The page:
This entry’s historical scope extends from the classical era through iAnnotate’s stylized manicule designed for digital reading needs; such extended temporal coverage typifies the essays. Multimodal, the essays are also accompanied by images, and additional images appear in the 116-item image database.

The entries have evidently shaped the far more extensive glossary. Many terms from the essays are briefly defined in this section, including some of the entry topics. For instance, the glossary features an explanation for a “volvelle” (or wheel chart; it “consists of one or more layers of parchment or paper discs or other Over 125 items are defined, and they span a surprisingly broad range of topics. Alongside entries for watermarks, signatures, fascicle, gutter, gathering, one will also find definitions for PDF, commonplace book, presentation copy, plate, and multiple words related to typography and printing.

ArchBook shows much promise, but it also displays some of the issues we have discussed on EMOB over the years. The thought-provoking, well-researched entries benefit greatly from the long view each takes of its given topic, the accompanying images, and the references provided for further reading. The essays clearly took time to craft, and the time factor perhaps explains why only nine have been completed since the project’s inception in 2009. While there are detailed instructions for authors about entries, few have evidently answered the call to contribute. Similarly, the post-publication tab mentioned above seems to have failed to take off. ArchBook’s home page explains that “each ArchBook entry contains a post-publication discussion section with links to the project blog and related wikis, where readers are invited to continue the discussion,” yet no such exchange has been forthcoming. We have discussed the difficulties of generating exchange in digital resources devoted to that purpose many times on EMOB. We have highlighted the challenges most clearly perhaps in our multiple posts on EEBO Interactions, whose ultimate demise we noted in a post dated March 2013. We have also discussed the problems of sustaining such archives and resources, be it a matter of funding or the economics of time. Perhaps the decision to showcase ArchBook at SHARP 2015 was an effort to both publicize and to gain more users, responders, and entry authors for what is already a highly useful resource. Perhaps this post will also assist in attracting more notice to ArchBook.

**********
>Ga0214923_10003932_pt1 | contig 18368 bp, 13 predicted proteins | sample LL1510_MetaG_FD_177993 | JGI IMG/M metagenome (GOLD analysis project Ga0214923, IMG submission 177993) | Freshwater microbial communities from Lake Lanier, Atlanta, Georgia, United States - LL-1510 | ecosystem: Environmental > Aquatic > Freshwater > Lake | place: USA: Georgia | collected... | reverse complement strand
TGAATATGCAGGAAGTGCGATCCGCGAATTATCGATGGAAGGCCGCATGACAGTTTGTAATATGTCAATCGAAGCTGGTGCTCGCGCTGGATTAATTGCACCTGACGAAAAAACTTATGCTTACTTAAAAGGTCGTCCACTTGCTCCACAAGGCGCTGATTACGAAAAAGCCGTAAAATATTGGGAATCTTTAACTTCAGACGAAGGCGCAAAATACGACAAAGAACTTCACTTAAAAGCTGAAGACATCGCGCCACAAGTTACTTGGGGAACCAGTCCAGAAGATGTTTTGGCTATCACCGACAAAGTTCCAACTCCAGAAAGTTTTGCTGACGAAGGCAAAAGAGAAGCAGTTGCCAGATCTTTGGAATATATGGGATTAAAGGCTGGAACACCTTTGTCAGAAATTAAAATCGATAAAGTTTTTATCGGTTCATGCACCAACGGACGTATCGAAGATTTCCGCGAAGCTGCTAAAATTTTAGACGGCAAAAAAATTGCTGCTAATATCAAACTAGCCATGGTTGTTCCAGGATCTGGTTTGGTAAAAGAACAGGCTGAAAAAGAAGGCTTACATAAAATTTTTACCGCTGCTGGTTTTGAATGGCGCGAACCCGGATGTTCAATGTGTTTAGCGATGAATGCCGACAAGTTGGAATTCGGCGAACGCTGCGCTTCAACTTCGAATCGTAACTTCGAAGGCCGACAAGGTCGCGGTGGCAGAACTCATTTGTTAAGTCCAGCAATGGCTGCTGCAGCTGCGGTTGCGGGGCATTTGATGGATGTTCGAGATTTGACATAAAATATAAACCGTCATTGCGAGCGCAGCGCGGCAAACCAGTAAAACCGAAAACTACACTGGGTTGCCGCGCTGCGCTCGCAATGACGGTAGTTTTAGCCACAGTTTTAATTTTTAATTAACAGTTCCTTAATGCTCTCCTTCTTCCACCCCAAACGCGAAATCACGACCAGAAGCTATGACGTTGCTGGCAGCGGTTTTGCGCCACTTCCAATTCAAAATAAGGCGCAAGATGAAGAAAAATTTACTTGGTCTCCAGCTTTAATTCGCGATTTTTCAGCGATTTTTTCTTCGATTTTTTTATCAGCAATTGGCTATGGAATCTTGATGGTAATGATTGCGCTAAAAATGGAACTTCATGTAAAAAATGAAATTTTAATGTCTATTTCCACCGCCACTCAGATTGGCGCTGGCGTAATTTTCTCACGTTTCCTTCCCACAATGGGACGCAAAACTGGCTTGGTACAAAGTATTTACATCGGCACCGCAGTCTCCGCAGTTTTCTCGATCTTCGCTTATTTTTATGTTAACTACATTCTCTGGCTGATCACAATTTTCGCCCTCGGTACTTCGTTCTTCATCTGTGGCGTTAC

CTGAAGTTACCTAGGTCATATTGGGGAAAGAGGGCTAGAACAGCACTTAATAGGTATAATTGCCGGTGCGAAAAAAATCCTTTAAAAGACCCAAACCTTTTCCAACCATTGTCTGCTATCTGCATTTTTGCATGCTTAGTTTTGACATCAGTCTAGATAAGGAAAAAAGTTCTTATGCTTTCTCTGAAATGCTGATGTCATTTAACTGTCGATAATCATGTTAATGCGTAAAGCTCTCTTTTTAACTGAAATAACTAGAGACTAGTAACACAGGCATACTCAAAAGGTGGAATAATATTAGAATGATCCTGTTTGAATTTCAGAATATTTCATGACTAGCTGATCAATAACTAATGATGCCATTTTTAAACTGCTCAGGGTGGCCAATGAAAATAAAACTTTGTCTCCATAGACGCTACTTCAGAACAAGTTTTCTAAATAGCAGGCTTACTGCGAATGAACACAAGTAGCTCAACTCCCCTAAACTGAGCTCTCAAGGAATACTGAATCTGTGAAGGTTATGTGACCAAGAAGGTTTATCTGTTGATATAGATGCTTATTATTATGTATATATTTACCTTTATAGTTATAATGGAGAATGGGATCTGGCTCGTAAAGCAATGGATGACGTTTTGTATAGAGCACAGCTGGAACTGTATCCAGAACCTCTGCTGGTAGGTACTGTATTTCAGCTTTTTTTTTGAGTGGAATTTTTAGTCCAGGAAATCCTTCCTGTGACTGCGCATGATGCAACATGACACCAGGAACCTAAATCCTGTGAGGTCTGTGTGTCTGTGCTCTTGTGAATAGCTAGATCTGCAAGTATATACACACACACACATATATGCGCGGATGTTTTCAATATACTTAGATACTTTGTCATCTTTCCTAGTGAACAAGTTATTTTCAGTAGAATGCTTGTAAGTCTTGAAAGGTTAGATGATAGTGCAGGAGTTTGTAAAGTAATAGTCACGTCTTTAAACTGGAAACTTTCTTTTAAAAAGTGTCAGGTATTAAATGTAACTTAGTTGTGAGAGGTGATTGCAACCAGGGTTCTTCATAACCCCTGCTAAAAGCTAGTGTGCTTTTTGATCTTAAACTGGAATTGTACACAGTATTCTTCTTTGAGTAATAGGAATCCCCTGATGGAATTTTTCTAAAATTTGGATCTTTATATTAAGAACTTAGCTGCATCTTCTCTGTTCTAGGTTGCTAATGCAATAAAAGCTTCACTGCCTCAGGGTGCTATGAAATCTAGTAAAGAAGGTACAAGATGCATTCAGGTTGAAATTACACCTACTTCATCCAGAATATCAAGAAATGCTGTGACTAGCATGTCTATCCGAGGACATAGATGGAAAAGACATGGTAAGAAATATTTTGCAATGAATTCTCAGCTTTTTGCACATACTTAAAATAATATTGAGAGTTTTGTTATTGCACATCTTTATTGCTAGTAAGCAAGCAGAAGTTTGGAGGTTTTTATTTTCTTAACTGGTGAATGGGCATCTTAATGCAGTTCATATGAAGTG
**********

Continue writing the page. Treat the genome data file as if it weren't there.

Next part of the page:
Digital Projects at SHARP 2015–Part I

July 25, 2015

The Society for the History of Authorship, Reading, and Publishing (SHARP) has featured digital projects at its conferences for many years now. With the SHARP 2013 conference at the University of Pennsylvania, SHARP began the tradition of hosting a stand-alone digital projects showcase at its conferences. During a two-hour time slot, creators present and demonstrate their projects to attendees. SHARP 2015, held in Montreal this past July 7th through July 10th, offered attendees the following fourteen fascinating digital projects and tools:

  • Jonathan Armoza, “Topic Words in Context (TWiC)”
  • Belinda Barnet, Jason Ensor and Sydney Shep, “A Prototype for Using Xanadu Transclusive Relationships in Academic Texts”
  • Troy J. Bassett, “At the Circulating Library: A Database of Victorian Fiction, 1837–1901”
  • Léon Robichaud, “Bibliographie de l’histoire de Montréal”
  • Richard Cunningham, “Architectures of the Book Knowledge Base”
  • Bertrand Gervais, “Arts et littératures numériques: du répertoire à l’agrégateur”
  • Joshua McEvilla, “Facet-Searching the Shakespearian Drama”
  • Jordan Michael Howell, “Digital Bibliography Quick Start”
  • Hélène Huet, “Mapping Decadence”
  • Mireille Laforce, “Des innovations pour faciliter le dépôt légal à Bibliothèque et Archives nationales du Québec” ”
  • Sophie Marcotte, “Le projet HyperRoy”
  • Andrew Ross, Sierra Dye and Melissa Ann McAfee, “From Wandering Peddlers to Purveyors of Bit-Streams: The Rebirth of Scottish Chapbooks in the Twenty-First Century”
  • Chantal Savoie, Pierre Barrette, Olivier Lapointe, “Le « Laboratoire de recherche sur la culture de grande consommation et la culture médiatique au Québec » : un ambitieux système de métadonnées pour mieux comprendre la culture populaire”